After two years of bitter rivalry between Tsipras and those he labelled “oligarchs,” three major media groups changed hands to avoid bankruptcy, and Greece’s most powerful TV station before the crisis, Mega, went bust.
But the overhaul did little to promote smaller, more independent voices, notes Smyrnaios.
“Media groups are still in the hands of influential businessmen,” he said.
In another sign of the sector’s deep troubles, one of Greece’s two media distribution agencies filed for bankruptcy in 2017.
The one that remains is controlled by a leading media group.
“As in many Latin American countries, Greek media have overstepped ethical boundaries,” argues Smyrnaios. “It’s more about emotion, reviving old hatred between the right-wing and the left that goes back to the (1946-1949) civil war.”


Philippine president wants to end anti-drug war in three years

Updated 21 March 2019
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Philippine president wants to end anti-drug war in three years

  • Philippines being investigated for extrajudicial killings
  • Anti-drug campaign signature policy of president

MANILA: Philippine President Rodrigo Duterte said Thursday he wanted to finish his war on drugs in three years, defying an international probe into his controversial and deadly campaign to rid the country of narcotics.
Duterte, who came to power in 2016, has made a ‘war on drugs’ the hallmark of his administration. 
But it has been reported that 20,000 people have been killed in what rights groups call a wave of “state-sanctioned violence.”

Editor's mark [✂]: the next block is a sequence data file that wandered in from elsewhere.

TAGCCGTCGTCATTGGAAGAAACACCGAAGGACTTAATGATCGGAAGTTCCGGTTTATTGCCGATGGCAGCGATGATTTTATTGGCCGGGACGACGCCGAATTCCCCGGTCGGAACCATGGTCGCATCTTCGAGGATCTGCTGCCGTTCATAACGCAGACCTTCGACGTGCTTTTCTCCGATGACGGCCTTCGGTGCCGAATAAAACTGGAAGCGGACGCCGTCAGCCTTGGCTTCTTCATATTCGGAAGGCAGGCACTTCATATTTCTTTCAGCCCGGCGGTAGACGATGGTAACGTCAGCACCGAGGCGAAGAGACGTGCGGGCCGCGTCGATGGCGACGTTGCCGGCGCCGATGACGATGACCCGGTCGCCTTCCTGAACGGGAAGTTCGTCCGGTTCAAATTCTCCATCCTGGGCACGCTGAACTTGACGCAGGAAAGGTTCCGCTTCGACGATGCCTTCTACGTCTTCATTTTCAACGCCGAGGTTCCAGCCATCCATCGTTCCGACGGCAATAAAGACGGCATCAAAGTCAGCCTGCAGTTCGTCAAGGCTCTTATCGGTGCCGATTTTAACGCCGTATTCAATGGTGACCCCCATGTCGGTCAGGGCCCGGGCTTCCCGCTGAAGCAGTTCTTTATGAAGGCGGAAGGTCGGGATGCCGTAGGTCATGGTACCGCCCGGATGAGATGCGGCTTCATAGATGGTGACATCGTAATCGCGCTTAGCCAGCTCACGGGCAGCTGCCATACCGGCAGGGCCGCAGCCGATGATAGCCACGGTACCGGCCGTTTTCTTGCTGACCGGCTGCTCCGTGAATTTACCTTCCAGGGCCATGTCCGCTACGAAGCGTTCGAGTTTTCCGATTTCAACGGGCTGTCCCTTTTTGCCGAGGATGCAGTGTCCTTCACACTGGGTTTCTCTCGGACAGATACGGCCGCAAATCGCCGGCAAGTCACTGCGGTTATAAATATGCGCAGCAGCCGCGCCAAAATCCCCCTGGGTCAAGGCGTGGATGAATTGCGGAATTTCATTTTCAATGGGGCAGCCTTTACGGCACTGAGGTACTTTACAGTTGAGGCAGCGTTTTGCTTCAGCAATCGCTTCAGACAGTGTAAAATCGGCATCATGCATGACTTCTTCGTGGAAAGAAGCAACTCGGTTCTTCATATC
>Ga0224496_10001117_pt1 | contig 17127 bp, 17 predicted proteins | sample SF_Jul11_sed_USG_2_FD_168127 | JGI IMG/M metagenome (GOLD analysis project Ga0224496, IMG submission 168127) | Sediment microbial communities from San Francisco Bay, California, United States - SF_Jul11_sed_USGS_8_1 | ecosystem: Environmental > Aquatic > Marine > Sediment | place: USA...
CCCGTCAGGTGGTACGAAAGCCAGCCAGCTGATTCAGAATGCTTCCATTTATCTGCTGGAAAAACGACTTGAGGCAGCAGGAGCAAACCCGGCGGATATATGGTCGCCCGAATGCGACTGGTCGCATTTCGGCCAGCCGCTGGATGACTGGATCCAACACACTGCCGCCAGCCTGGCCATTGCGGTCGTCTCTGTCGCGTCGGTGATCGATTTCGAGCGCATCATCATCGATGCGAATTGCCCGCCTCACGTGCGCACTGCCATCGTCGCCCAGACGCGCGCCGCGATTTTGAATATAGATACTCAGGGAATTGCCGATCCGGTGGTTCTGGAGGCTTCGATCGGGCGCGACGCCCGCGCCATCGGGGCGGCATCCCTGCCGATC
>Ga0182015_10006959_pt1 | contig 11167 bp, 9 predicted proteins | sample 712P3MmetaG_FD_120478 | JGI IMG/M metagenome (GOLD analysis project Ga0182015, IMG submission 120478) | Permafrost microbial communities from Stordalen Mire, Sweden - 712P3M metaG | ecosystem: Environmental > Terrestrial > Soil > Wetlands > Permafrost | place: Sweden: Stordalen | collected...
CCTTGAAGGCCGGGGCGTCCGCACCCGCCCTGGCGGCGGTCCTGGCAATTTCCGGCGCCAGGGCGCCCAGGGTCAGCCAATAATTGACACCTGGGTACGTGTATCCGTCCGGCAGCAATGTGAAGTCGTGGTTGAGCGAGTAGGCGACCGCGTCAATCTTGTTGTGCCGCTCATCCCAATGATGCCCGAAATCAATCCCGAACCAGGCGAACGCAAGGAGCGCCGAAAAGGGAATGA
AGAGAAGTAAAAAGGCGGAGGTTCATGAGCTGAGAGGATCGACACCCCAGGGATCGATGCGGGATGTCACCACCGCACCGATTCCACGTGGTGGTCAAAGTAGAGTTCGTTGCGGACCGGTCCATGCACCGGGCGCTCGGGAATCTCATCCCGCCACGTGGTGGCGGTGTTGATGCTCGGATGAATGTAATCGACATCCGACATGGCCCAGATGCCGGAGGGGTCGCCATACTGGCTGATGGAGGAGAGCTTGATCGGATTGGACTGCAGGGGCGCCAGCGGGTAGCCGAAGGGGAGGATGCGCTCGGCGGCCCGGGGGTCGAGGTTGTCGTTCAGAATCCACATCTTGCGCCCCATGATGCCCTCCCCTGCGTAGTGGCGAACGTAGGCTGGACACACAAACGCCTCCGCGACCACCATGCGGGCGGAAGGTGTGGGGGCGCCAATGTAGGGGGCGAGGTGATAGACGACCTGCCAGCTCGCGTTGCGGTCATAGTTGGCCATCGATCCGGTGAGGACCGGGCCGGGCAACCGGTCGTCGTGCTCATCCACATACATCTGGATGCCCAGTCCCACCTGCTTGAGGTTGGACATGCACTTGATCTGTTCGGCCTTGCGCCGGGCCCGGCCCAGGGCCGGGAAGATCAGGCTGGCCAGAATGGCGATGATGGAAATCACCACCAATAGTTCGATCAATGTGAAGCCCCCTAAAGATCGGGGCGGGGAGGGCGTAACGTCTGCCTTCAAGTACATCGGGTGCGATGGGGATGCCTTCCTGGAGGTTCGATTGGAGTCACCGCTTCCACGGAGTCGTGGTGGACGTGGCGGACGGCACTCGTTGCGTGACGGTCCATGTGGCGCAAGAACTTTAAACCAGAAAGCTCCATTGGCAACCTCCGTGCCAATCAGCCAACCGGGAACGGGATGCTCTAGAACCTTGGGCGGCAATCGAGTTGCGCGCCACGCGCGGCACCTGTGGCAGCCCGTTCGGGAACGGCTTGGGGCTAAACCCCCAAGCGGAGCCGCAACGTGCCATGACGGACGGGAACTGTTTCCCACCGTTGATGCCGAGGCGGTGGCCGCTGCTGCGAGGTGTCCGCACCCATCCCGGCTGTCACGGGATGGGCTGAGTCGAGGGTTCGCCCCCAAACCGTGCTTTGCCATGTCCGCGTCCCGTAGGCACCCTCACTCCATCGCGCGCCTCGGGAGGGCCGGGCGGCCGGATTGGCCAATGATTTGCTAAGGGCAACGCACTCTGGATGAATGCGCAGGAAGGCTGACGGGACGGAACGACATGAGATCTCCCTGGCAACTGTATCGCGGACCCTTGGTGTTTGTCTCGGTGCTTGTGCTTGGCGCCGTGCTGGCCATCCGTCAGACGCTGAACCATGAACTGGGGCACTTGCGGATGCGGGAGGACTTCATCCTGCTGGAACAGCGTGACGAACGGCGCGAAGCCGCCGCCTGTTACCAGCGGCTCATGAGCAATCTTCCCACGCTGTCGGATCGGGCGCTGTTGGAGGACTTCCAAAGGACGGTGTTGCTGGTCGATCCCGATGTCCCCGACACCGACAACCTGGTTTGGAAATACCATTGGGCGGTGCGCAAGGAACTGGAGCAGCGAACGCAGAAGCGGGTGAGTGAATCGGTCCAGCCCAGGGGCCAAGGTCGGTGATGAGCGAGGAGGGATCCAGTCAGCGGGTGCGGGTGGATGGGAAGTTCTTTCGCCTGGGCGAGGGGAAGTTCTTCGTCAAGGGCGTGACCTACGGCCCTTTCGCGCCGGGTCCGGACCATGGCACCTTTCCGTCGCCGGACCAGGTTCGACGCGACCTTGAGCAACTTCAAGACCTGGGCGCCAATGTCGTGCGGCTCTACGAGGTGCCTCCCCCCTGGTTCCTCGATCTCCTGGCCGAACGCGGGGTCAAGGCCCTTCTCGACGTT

The firebrand president remains unfazed by the condemnation, and the cases filed against him by the International Criminal Court (ICC) over his crackdown.
He insisted he would assume full responsibility for any consequences due to his decision to enforce the law, telling a military audience his goals.
“I’d like to finish this war, both (with the) Abu Sayyaf (a militant group) and also the communists, and the drug problem in about three years … we'd be able (to) ... reduce the activities of the illegal trade and fighting to the barest minimum.
“I’m not saying I am the only one capable (of achieving these goals) ... I assume full responsibility for all that would happen as a consequence of enforcing the law — whether against the criminals, the drug traffickers or the rebels who’d want to destroy government.”
Earlier this month, the Philippines withdrew from the ICC, citing the global body's interference in how the country was run as the reason.
On Tuesday, ICC prosecutor Fatou Bensouda said that investigations into alleged extrajudicial killings in the Philippines would continue despite its exit.
But the government has said it will not cooperate with the ICC, and has even warned its personnel about entering the country for the investigation.
There are Filipinos who support Duterte’s campaign, however, and believe it works. Among them is former policeman Eric Advincula.
He said there had been an improvement in the situation since Duterte came to power. 
“For one, the peace and order situation has improved, like for example in villages near our place where there used to be rampant drug peddling,” he told Arab News. 
“The price of illegal drugs is now higher, an indication that the supply also went down. Also, it was easy to catch drug peddlers before because they were doing their trade openly. But now they are more careful, you can't easily locate them.”
Official data from the Philippine National Police and the Philippine Drug Enforcement Agency in February indicated that 5,176 ‘drug personalities’ were killed in the anti-drugs war between July 1, 2016 to Jan. 31, 2019.
More than 170,000 drug suspects have been arrested during a total of 119,841 anti-narcotics operations in the last two and a half years.